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It turns out you don’t have to brave Interstate 70 to see some killer snowboarding – just take a stroll across the UMC.
At 7 p.m. Saturday, the CU snowboarding team is holding its annual Heavy Metal Rail Jam in the parking lot across from the UMC.
The rail jam will feature sponsored riders and CU students that are involved with the team. The Campus Press caught up with Jeanine Deeb, a senior broadcast news major and the team’s only woman competitor, to ask her some questions about snowboarding and life.
CP: How long have you been snowboarding?
Deeb: Since I was 11, and now I’m 22.
CP: How long have you been involved with the CU snowboarding team?
Deeb: For three years.
CP: How long have you been competing?
Deeb: Since I was 15. I competed individually, and I have been competing with the team for the whole time I’ve been here (at CU).
CP: How long did it take you to learn how to snowboard?
Deeb: I got it in the first hour. I hit the rails the second day. My friend had been snowboarding for two years, and so she took me up to the mountains to teach me and I was better than her by the end of the day. I rode with guys the next season so I had to keep up or I would get lost.
CP: What is your favorite mountain?
Deeb: Winter Park and Keystone. Keystone’s park is like a little kid in a candy store. Winter Park’s jumps are awesome.
CP: What is your favorite memory?
Deeb: This year we had three competitions in one day. We had the half-pipe first and then slope style right after our run. Then it was 2 in the afternoon and I had been riding all morning, and I had to compete in Uptown Throwdown, a rail jam competition. I got first in half-pipe, first in slope style and best overall in the rail jam. It was cool because we took down everything. I was so nervous all day because the Uptown Throwdown was in the pro division, so everyone could come. It was a really solid day.
CP: What is your favorite trick?
Deeb: Big backside ones – really long backside ones. It’s hard to keep steady when you are doing a bigger jump, but it looks so good.
CP: What is your favorite event?
Deeb: I love slope style. It’s really challenging and I love being challenged.
CP: What kind of snowboard do you ride?
Deeb: Roam 143.
CP: What have you learned since you started snowboarding?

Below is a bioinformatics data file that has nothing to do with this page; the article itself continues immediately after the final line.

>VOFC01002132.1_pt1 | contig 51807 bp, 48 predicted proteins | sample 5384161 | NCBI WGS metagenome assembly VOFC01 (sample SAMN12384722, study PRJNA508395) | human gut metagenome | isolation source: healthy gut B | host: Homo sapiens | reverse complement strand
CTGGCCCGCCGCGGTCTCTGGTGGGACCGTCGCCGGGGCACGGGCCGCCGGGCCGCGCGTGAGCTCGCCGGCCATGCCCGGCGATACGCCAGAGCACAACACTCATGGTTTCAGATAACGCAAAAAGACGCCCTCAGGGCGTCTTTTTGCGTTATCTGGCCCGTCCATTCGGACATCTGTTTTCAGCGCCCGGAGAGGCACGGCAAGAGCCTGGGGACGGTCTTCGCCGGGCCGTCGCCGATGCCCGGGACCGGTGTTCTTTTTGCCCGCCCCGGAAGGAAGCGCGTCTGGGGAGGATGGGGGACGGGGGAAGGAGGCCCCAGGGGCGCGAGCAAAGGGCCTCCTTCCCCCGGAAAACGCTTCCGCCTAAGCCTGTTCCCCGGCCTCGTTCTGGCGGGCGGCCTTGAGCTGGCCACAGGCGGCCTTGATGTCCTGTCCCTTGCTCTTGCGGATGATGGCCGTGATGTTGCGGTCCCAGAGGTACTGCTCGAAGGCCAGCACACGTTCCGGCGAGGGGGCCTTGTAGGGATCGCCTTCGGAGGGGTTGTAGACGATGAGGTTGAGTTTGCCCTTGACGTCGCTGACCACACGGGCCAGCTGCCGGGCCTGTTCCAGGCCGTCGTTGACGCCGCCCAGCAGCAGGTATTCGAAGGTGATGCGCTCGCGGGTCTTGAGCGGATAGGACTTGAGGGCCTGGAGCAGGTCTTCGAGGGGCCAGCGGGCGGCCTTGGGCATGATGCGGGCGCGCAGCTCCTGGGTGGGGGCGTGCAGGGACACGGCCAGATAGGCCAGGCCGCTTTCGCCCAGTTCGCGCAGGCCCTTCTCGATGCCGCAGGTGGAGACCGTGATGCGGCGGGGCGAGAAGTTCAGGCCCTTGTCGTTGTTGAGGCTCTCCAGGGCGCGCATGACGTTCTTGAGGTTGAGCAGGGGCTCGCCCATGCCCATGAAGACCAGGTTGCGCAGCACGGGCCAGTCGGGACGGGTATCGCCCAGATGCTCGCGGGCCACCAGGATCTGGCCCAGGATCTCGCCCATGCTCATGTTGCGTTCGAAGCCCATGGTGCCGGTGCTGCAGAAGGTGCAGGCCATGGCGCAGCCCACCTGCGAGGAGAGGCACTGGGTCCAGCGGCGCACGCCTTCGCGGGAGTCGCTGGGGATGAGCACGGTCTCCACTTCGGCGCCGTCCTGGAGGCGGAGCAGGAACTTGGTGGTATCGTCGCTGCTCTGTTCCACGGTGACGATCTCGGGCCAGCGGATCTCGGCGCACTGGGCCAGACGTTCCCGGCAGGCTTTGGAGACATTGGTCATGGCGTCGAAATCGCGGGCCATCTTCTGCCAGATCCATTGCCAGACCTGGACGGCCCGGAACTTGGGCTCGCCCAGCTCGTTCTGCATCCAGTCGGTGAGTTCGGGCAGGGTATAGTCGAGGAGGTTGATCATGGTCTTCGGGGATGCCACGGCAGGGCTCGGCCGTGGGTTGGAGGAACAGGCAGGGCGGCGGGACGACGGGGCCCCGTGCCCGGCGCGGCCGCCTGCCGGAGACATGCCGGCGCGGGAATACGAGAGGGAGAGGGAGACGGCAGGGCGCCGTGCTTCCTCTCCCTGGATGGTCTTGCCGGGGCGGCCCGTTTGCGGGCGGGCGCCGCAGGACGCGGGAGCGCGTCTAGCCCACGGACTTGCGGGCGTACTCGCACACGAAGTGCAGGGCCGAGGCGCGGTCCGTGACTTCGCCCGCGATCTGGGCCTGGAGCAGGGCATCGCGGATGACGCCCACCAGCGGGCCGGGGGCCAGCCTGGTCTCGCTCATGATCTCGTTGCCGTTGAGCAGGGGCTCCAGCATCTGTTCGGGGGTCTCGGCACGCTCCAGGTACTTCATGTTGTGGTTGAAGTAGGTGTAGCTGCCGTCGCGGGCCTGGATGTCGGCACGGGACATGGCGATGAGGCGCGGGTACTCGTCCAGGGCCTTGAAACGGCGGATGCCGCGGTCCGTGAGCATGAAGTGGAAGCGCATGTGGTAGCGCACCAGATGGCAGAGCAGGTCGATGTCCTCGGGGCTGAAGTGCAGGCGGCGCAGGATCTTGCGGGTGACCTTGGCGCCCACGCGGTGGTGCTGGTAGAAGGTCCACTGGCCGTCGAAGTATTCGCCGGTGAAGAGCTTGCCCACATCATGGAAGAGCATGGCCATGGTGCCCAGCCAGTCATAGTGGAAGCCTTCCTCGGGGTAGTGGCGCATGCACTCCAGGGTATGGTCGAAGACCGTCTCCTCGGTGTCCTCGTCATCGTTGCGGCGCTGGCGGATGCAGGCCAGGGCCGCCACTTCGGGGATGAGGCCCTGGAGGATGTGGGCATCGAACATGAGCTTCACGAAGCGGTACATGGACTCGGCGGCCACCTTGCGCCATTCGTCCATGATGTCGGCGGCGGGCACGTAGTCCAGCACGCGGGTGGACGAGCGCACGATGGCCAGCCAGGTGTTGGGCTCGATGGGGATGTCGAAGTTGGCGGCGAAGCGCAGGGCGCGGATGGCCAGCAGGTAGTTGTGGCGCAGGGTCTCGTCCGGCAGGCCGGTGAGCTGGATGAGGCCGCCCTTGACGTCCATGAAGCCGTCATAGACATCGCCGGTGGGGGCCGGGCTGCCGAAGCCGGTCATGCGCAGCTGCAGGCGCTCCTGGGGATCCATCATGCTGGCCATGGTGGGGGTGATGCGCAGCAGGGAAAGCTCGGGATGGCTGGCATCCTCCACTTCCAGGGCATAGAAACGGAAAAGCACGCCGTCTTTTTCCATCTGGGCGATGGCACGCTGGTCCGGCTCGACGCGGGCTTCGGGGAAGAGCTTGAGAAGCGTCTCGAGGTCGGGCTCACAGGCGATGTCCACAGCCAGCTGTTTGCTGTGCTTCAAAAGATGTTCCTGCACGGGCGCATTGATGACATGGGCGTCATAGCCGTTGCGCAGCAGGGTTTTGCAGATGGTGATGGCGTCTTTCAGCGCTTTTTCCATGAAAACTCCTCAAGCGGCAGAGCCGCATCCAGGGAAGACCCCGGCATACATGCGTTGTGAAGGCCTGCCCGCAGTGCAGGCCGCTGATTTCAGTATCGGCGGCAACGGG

Deeb: It’s better to go big and fall than to come up short. If you go into it and are being a wimp, you’re going to get hurt.
CP: What are some things you can work on still?
Deeb: My backside and front-side fives are my next goal. I want to get those down really consistently.
CP: How does it feel being a girl in a sport dominated by men?
Deeb: I am the only girl on the team that competes for the team, rides every day and goes to every practice. But it’s good pressure (to ride with guys). I have always ridden with guys because they push me. Guys constantly say just do it. The more I watch them, they make it look easy and I’m not so intimidated. (The team) is all just a big family.
CP: Do you have a favorite athlete?
Deeb: I used to look up to Tara Dakides. She was, like, the first woman to make it big in snowboarding. She was my favorite when I was growing up.
CP: When is your favorite time during the season to snowboard?
Deeb: The spring. It’s a whole different attitude because we are not so much worried about getting hurt because it’s slushy.
CP: Do you play any other sports?
Deeb: I used to play volleyball, soccer (and) softball, and I swam. I have also been dirt biking, snowboarding, wakeboarding, surfing and skateboarding since I was 11.
CP: Have you had any injuries since you have been competing?
Deeb: I tore my ACL meniscus in my right knee, broke my collar bone, got stitches in my knee, had a mild concussion, broke my thumb and wrist and sprained my elbow. That’s nothing. It’s worth it.
CP: What has been the hardest thing you have had to face?
Deeb: Trying to recover from the ACL meniscus. I had to get back to being comfortable on jumps, and I had to fight through all the little pains and just do it. I also have to keep in really good shape to prevent all injuries.
CP: How long does it normally take you to master a trick?
Deeb: On rails, not that long. I ride for eight hours a day, so just one day. Spins sometimes take a while, but rails take no time. If you’re not intimidated, you’ll learn faster and do better.
CP: Do you have any advice for aspiring snowboarders?
Deeb: Join the team if you want to learn park. People come onto the team and didn’t know how to jump and now spin fives.
CP: What are your future plans?
Deeb: I’m coming back next semester, and then after that I will go live in the mountains. I want to compete as much as possible. I want to really stay on top of my game and progress. I would love to eventually (be in the X Games). There are some contests below the X Games that I want to do first and do well in. I need to push myself to the next level.
CP: Are you excited for this weekend?
Deeb: I am so excited. We look forward to Heavy Metal every year. It is the most fun event of the year. Everyone and anyone can come see us.
Contact Campus Press staff writer Ashley Herzberger at email@example.com.